Nye Veier does ground investigations from the air

July 30th, 2019 30. July 2019

This article was first published by Byggeindustrien, a construction industry magazine, at www.bygg.no on 30.07.2019 in Norwegian.

Nye Veier has begun using a new, cost-effective method for surveying the subsurface where roads and tunnels are to be built

The team behind the geoscanning survey ; Andi A. Pfaffhuber (Emerald Geomodelling) (f.l), technical lead for tunneling Nye Veier, Kari Charlotte Sellgren, Ib Faber (SkyTEM) and Craig W. Christensen (EMerald Geomodelling).

Nye Veier [Norwegian government-owned company planning, constructing, operating and maintaining major national highways] is underway with five large road projects along the E6 highway in Trøndelag [, a county in Norway]. This is the first time that Nye Veier is using geoskanning in their preparatory work. By using a helicopter and a measurement frame hanging 35 metres under the helicopter that sends electromagnetic signals into the ground, it is possible to map both the thickness and type of sediments and rock in a completely new and more rational way than usual.

Drillings and soil samples are the traditional methods that are most commonly used for mapping ground conditions in Norwegian road building to date. Geoscanning, on the other hand, has been used in connection with mineral exploration, including in Norway.

The electromagnetic signals induce electrical currents in the subsurface that are measured by the instruments mounted on the hanging frame. The system can send signals as far as 300 to 400 meters deep. This information is crucial for mapping the extent of quick clay and the quality of rock units.

“We hope that we will save up to 30 percent of the ground investigation costs by using geoscanning,” reports Kari Charlotte Sellgren, technical lead for tunneling at Nye Veier, to Byggindustrien.

Mapping ground conditions

“Uncertain and unclear ground conditions is one of the costliest and most time-consuming aspects of building roads in Norway today. This is especially noticeable in road construction in Trøndelag, where there are large amounts of quick clay in some aeas . This also applies to ground conditions along many new road alignments where Nye Veier will build in the coming years. Significant savings and access to larger volumes of data are reasons why Nye Veier has increased the focus on geoscanning,” says Sellgren.

“We still depend on some drilling, though to a much lesser extent and with greater reliability than before,” says Sellgren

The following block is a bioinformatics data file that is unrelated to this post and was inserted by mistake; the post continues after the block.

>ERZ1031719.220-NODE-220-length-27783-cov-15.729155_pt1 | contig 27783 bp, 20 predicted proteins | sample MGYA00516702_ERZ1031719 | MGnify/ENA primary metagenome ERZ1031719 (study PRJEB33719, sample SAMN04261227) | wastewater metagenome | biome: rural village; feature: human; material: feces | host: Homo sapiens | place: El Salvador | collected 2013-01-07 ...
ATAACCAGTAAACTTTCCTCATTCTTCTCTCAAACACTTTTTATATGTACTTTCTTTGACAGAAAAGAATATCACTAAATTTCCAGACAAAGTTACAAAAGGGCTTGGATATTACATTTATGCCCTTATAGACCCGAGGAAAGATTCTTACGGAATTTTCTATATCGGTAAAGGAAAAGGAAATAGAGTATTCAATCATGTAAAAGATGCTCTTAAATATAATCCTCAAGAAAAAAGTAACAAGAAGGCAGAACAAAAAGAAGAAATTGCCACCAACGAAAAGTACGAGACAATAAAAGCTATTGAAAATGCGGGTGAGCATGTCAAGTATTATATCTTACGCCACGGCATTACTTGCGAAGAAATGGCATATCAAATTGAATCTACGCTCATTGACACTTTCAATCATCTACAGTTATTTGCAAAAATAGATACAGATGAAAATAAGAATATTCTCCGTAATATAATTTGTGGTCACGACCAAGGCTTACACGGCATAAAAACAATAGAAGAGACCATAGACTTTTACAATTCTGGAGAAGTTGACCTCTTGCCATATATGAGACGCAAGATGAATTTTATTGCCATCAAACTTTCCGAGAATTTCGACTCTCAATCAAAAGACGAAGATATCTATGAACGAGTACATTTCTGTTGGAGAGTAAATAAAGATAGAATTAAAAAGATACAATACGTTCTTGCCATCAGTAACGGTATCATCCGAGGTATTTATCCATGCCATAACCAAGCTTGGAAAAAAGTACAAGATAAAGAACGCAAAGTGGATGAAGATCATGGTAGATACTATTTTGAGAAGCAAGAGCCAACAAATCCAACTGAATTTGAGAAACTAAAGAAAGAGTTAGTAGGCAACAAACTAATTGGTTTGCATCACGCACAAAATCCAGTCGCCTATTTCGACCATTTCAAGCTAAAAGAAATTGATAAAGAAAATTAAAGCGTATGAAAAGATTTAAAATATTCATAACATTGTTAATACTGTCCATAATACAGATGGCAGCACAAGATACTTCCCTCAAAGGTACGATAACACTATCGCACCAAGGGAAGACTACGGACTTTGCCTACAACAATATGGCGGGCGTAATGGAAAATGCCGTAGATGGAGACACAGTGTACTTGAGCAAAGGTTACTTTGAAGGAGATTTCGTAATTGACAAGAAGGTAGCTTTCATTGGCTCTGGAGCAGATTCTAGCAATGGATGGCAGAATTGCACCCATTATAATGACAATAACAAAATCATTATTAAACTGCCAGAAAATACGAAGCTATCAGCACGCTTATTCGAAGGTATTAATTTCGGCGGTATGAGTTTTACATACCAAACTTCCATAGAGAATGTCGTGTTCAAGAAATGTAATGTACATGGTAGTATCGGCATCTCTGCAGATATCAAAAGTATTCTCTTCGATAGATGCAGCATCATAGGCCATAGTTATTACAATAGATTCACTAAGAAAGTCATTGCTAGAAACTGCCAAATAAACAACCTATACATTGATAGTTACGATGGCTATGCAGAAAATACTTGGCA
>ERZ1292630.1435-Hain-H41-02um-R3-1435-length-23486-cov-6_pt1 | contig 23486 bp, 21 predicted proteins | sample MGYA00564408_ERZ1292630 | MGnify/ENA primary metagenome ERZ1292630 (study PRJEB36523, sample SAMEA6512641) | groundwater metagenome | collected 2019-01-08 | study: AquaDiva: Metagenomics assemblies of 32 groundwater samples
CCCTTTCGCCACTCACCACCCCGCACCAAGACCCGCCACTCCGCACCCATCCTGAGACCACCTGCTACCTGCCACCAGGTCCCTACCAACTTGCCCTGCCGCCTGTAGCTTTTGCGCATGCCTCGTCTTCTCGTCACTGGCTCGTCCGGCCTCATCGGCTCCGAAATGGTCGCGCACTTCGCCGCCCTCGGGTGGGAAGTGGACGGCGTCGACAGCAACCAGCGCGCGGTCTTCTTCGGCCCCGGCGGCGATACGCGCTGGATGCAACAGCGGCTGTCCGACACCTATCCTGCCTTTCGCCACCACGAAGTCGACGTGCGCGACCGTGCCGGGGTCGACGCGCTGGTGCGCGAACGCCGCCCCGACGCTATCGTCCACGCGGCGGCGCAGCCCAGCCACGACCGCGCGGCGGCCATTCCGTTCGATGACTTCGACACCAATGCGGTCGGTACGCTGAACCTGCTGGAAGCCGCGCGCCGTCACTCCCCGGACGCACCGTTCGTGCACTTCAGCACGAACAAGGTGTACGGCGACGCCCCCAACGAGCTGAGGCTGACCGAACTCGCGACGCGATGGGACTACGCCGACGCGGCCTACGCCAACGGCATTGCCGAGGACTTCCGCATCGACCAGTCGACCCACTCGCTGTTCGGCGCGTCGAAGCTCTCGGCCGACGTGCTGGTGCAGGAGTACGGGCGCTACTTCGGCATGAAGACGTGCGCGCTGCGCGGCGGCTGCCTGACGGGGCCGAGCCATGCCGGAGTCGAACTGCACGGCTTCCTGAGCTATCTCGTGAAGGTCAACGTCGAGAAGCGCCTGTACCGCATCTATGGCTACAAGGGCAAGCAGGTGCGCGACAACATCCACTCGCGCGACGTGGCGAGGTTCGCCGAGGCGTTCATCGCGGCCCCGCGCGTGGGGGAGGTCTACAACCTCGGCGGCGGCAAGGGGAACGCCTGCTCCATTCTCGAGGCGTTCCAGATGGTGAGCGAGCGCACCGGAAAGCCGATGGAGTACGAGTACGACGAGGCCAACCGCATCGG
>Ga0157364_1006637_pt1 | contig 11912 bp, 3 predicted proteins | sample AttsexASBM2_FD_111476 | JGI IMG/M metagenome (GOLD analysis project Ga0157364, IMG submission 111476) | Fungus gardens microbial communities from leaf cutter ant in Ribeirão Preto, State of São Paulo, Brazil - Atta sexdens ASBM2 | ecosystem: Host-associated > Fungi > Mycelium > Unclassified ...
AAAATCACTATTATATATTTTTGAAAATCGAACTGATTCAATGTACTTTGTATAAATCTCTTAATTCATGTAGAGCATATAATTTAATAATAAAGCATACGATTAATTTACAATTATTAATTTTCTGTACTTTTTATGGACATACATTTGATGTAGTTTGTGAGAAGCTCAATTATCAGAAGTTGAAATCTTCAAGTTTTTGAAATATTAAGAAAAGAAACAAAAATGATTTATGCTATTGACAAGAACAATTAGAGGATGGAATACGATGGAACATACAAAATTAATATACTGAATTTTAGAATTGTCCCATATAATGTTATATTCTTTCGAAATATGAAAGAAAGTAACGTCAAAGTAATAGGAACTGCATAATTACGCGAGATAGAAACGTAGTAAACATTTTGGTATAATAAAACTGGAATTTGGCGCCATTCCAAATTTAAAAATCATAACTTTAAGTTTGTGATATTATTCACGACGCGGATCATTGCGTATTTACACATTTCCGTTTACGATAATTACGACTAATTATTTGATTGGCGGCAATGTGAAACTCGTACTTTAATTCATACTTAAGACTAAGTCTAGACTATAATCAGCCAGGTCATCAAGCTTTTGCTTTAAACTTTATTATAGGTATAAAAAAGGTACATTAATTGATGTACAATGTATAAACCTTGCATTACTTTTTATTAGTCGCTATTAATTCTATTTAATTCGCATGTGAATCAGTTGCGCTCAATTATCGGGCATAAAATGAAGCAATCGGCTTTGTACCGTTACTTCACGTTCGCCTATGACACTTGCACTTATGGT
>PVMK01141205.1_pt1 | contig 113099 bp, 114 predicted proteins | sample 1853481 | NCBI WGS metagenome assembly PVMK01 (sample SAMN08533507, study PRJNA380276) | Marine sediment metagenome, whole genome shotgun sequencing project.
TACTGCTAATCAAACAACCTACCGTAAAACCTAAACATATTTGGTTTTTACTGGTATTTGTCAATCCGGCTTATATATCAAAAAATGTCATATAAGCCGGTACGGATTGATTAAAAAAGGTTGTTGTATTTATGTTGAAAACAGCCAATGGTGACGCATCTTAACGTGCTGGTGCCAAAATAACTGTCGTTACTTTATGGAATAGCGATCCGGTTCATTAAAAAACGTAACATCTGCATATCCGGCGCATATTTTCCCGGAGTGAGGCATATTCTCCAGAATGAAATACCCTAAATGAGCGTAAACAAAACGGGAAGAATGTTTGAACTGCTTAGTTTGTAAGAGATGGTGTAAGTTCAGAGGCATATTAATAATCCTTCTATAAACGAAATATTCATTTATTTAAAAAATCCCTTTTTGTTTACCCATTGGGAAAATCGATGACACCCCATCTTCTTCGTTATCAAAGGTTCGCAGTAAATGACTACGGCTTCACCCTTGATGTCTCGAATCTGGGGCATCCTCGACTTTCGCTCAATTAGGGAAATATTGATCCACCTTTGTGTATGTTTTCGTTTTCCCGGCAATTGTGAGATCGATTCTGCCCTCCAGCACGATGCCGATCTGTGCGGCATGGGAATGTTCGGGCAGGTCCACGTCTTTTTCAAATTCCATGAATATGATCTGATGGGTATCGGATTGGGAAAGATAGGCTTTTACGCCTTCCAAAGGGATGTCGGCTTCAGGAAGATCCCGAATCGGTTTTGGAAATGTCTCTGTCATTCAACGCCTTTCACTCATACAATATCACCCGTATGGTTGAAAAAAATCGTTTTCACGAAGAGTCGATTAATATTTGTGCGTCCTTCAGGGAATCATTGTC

Using geoscanning nevertheless does not mean an end to all geotechnical drillings.

During the last weeks, Nord Helicopter (based in Ålesund) has flown the stretch from Kvithammar to Åsen where a tunnel more than seven kilometers long with two separate tunnel sections will be built through Forbordfjellet [name of a mountain]. Other segments between Ulsberg and Kvål have also been mapped.

“Along the planned road alignment between Kvithammar and Åsen, especially challenging ground conditions with large amounts of quick clay have been mapped, ” says Sellgren, referring to a 19-kilometer road segment.

New technology

After Pentecost, Nord Helikopter and the newly established company EMerald Geomodelling conducted similar measurements south of Trondheim. On the 24-kilometer-long stretch between Vindåsliene to Ulsberg, two locations where tunnels will be built were specifically investigated.

Once geoscanning has started, the ground for two upcoming tunnels and the extent of sediments in the last stretch, Kvål-Vindåsliene, will also be mapped. Planning is also in full swing here.

The newly established company EMerald Geomodelling, which has its origins at NGI (the Norwegian Geotechnical Institute), is behind the new technology and is responsible for interpreting the measurement results that the Danish company SkyTEM collects during the helicopter flights.

“We have developed a technology that makes it much easier than before to get an overview of what the ground conditions are, whether they are sediments or rock,” says Andi A. Pfaffhuber to Byggeindustrien. He was previously head of section for geosurveys at NGI and is currently CEO of EMerald Geomodelling. According to Pfaffhuber, the company is the only one in Norway, and one of the few worldwide, that can offer this technology.

Geophysical and geotechnical data is used to create 3D models of the subsurface. This may include the amount and condition of clay as well as other sediments and also the quality of the rocks through which tunnels are to be built. The use of 3D significantly facilitates work on the design of new roads.

This article was first published by Byggeindustrien, a construction industry magazine, at www.bygg.no on 30.07.2019 in Norwegian.